There has been an awful lot of news on these two alternative mortgage originators over the past week so I thought I would write a blog on what is going on with them, how it might affect our High Rock clients and the potential fall-out on the Canadian housing market.
First of all, High Rock clients never owned any Home Capital (Trust) Stock, GIC's or overnight High Interest Savings Accounts (HISA). We smelled a hornet's nest some time ago. In fact, about one-and-a-half years ago, in one of our Institutional mandates for Scotiabank, we were actually "short" Home Trust Co senior unsecured bonds. We were short them at a dollar price of around $100.50 and they are now at $85.00 (remember being short means you sell at $100.50, borrow the bonds to deliver to the buyer, and then buy back when the bonds fall so being "short" means one has a negative view of the company). With a negative view, we obviously were never "long" or invested in any part of Home Capital at any time. Rest easy.
As for Equitable, we used to park our excess cash in their overnight HISA. I know the CEO personally (not well, but have cycled with him once per year over the past 6 years...not that cycling with a CEO once per year is a reason to invest in a company). Regardless, we have not owned Equitable HISA for over half a year.
As nice as Andrew Moor is (and he is a very nice guy), we decided to revert to the most simplest of rules with regards to investing in financial institutions (yes, even buying an overnight HISA deposit is investing...remember ABCP (Asset Backed Commercial Paper)?. That simple rule as is follows: A Financial Institution (FI) usually borrows short term (overnight out to 90 days) and invests in loans (mortgages in this case) that typically have a longer term like 30 years (typically 5yr rate resets). Once the FI loses it's ability to fund it's business...it is done. They need constant access to capital at the right cost of capital to continue to make the business model work.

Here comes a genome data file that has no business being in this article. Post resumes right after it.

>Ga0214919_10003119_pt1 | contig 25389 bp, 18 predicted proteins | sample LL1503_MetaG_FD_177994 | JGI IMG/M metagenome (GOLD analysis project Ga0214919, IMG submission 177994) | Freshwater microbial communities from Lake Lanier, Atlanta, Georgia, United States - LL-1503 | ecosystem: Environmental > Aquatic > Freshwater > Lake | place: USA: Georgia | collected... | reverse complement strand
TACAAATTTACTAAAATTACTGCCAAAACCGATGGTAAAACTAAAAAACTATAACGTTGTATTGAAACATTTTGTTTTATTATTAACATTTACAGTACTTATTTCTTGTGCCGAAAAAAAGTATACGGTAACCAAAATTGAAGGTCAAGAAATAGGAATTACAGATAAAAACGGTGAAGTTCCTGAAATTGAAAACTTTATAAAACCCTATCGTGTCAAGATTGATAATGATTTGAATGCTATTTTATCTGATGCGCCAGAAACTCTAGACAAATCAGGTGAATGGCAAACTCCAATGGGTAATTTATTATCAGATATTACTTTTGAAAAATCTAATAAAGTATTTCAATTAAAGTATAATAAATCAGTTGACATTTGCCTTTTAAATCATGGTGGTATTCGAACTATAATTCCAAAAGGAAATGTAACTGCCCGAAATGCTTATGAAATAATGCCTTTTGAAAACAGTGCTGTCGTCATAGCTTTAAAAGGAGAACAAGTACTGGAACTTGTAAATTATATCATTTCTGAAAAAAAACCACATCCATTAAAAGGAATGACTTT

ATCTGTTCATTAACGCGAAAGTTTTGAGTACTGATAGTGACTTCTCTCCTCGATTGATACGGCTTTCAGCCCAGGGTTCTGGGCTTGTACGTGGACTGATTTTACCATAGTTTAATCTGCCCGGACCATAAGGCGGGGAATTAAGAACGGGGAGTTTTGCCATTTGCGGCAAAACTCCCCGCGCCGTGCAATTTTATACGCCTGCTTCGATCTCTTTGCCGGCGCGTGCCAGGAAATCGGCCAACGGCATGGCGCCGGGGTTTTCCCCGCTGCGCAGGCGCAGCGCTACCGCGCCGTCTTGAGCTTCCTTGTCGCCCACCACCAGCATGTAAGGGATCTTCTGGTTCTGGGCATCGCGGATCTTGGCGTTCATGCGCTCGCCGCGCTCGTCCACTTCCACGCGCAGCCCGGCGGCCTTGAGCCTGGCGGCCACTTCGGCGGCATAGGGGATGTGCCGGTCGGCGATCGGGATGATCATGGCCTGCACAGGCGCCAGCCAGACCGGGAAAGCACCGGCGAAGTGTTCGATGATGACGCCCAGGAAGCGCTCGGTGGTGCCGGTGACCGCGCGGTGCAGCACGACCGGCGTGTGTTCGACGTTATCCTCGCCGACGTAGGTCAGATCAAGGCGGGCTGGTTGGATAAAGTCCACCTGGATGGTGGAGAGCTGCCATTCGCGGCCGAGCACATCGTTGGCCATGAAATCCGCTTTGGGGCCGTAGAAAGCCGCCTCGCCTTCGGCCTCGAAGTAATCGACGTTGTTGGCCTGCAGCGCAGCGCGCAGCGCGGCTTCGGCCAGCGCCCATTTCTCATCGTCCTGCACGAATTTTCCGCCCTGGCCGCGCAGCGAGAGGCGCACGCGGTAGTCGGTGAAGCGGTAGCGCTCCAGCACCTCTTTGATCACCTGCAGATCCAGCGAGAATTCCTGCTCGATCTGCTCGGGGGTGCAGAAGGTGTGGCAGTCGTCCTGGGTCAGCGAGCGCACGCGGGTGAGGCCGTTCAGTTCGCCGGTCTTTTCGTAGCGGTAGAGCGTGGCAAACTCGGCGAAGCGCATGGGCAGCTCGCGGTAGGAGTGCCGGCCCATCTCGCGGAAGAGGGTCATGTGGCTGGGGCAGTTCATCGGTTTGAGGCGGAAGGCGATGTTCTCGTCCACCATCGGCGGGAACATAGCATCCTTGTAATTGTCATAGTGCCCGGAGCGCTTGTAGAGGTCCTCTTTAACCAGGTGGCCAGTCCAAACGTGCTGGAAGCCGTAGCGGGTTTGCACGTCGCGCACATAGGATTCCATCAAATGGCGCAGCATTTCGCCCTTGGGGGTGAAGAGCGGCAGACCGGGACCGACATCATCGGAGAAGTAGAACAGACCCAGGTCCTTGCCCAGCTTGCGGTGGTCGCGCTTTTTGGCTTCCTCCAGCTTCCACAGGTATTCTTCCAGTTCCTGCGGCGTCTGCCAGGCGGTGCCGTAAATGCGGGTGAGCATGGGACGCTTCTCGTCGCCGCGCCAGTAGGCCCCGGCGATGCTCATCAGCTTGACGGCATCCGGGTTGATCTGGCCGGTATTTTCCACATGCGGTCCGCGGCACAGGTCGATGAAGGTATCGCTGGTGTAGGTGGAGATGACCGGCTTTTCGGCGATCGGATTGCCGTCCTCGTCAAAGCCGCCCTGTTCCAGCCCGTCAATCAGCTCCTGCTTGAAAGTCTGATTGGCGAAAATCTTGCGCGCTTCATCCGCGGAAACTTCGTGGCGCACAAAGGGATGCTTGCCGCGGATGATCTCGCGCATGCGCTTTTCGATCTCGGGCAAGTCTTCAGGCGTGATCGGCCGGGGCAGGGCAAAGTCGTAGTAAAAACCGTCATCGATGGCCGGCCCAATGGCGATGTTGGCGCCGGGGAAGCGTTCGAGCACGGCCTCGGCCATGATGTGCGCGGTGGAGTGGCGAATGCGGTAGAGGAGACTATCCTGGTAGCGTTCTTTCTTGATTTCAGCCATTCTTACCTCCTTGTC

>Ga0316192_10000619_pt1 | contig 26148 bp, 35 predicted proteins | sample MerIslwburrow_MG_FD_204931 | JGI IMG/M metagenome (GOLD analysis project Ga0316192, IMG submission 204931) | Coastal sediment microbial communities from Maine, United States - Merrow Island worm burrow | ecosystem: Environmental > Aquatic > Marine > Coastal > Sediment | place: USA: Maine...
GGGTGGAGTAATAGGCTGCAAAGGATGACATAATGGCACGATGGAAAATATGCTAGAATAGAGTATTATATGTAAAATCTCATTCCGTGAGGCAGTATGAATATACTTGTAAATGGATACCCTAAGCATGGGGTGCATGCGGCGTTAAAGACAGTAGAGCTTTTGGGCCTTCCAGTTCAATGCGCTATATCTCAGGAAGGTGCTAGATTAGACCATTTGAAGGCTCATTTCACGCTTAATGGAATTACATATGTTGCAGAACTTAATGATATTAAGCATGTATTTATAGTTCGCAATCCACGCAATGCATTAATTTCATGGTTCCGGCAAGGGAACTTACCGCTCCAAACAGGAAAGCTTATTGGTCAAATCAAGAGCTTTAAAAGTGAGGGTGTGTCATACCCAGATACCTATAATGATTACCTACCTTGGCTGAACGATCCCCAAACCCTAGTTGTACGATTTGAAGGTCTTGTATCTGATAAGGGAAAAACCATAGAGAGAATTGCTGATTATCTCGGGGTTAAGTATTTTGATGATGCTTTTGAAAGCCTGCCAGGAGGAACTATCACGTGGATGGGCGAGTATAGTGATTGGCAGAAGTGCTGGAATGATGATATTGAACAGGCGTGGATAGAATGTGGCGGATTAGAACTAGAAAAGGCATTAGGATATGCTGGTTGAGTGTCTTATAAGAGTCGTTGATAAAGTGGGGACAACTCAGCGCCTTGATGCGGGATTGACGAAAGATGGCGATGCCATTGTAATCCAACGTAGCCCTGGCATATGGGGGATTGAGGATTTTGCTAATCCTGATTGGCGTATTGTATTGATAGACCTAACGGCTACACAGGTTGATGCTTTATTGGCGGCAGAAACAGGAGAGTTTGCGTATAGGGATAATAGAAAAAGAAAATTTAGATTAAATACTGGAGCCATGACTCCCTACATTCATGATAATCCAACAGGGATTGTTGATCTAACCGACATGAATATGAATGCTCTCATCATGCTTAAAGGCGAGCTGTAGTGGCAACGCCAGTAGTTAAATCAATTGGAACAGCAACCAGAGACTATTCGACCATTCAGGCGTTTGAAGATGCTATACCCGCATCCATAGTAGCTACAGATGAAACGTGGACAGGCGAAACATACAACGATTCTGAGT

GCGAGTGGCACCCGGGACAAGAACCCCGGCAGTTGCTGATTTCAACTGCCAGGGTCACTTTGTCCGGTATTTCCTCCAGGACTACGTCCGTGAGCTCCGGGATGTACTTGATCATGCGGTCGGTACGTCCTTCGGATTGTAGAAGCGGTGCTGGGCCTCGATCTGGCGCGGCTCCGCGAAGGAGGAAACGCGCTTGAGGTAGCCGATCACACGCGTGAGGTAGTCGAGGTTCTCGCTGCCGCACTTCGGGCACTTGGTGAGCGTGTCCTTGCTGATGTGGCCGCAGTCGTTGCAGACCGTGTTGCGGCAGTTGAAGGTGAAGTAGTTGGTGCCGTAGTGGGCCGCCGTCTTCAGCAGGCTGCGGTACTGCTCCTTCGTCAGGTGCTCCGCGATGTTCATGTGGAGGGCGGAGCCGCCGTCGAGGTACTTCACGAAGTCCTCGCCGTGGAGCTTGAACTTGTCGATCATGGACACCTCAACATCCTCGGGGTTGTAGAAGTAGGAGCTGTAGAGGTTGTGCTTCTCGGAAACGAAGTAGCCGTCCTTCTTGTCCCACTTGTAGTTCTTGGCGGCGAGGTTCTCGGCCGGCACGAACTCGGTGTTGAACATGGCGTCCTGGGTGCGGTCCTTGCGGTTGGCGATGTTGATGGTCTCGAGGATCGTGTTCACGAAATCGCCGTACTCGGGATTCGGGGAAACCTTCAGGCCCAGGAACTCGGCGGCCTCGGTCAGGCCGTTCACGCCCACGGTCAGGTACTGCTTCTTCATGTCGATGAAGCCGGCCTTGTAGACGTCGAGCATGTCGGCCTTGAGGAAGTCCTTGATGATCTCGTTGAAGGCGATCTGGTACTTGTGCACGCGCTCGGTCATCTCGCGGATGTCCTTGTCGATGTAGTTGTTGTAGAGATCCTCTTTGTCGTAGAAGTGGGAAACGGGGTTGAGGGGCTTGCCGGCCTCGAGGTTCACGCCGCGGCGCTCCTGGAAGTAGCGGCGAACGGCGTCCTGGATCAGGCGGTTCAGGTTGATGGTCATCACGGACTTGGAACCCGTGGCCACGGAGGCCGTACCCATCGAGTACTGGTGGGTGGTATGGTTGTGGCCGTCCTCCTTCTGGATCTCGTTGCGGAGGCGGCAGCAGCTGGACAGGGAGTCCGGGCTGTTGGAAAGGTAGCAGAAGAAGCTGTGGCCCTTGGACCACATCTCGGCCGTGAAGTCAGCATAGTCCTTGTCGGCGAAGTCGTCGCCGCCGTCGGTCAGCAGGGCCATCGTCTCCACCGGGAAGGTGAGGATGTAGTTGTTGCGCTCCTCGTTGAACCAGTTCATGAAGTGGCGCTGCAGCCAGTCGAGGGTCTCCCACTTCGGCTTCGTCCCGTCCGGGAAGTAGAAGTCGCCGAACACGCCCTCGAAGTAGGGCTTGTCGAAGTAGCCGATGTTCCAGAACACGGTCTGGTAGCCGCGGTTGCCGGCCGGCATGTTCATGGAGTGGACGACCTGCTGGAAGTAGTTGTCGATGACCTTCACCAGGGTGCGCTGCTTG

With an overall negative firm (High Rock) view on Home Capital, we thought there would be possible funding contagion to Equitable as well, and so, months ago, we moved our cash overnight deposits to a large Insurance company. Now these insurance companies are largely doing the same thing (borrowing short term funds and investing in longer term assets, like mortgages) but to no where near the same degree as Home and Equitable. And then we got even more conservative about two weeks ago and moved our overnight cash from this large insurance company to a large Canadian bank. If I get even more nervous, it will quickly move to t-bills.
You may ask, "but aren't these Home and Equitable Bank HISA and GIC's covered by the Canadian Deposit Insurance Corporation (CDIC)?"
Sort of. Only accounts up to $100,000 are covered by CDIC insurance. Accounts over that amount are left as "unsecured creditors" so if something bad happens (insolvency) with that deposit-taking institution, you are standing in line with your claim waiting (more like hoping and praying) to get some of your money back. And the real problem with CDIC insurance is the following: even though your <$100,000 deposits are insured, who knows how long it would take to get paid your cash back in the event of a default? No one seems to really know how this "workout" works out. My idea of cash is that it is readily available. I don't want to stand in line and wait 30 days, 60 days etc etc. No thanks.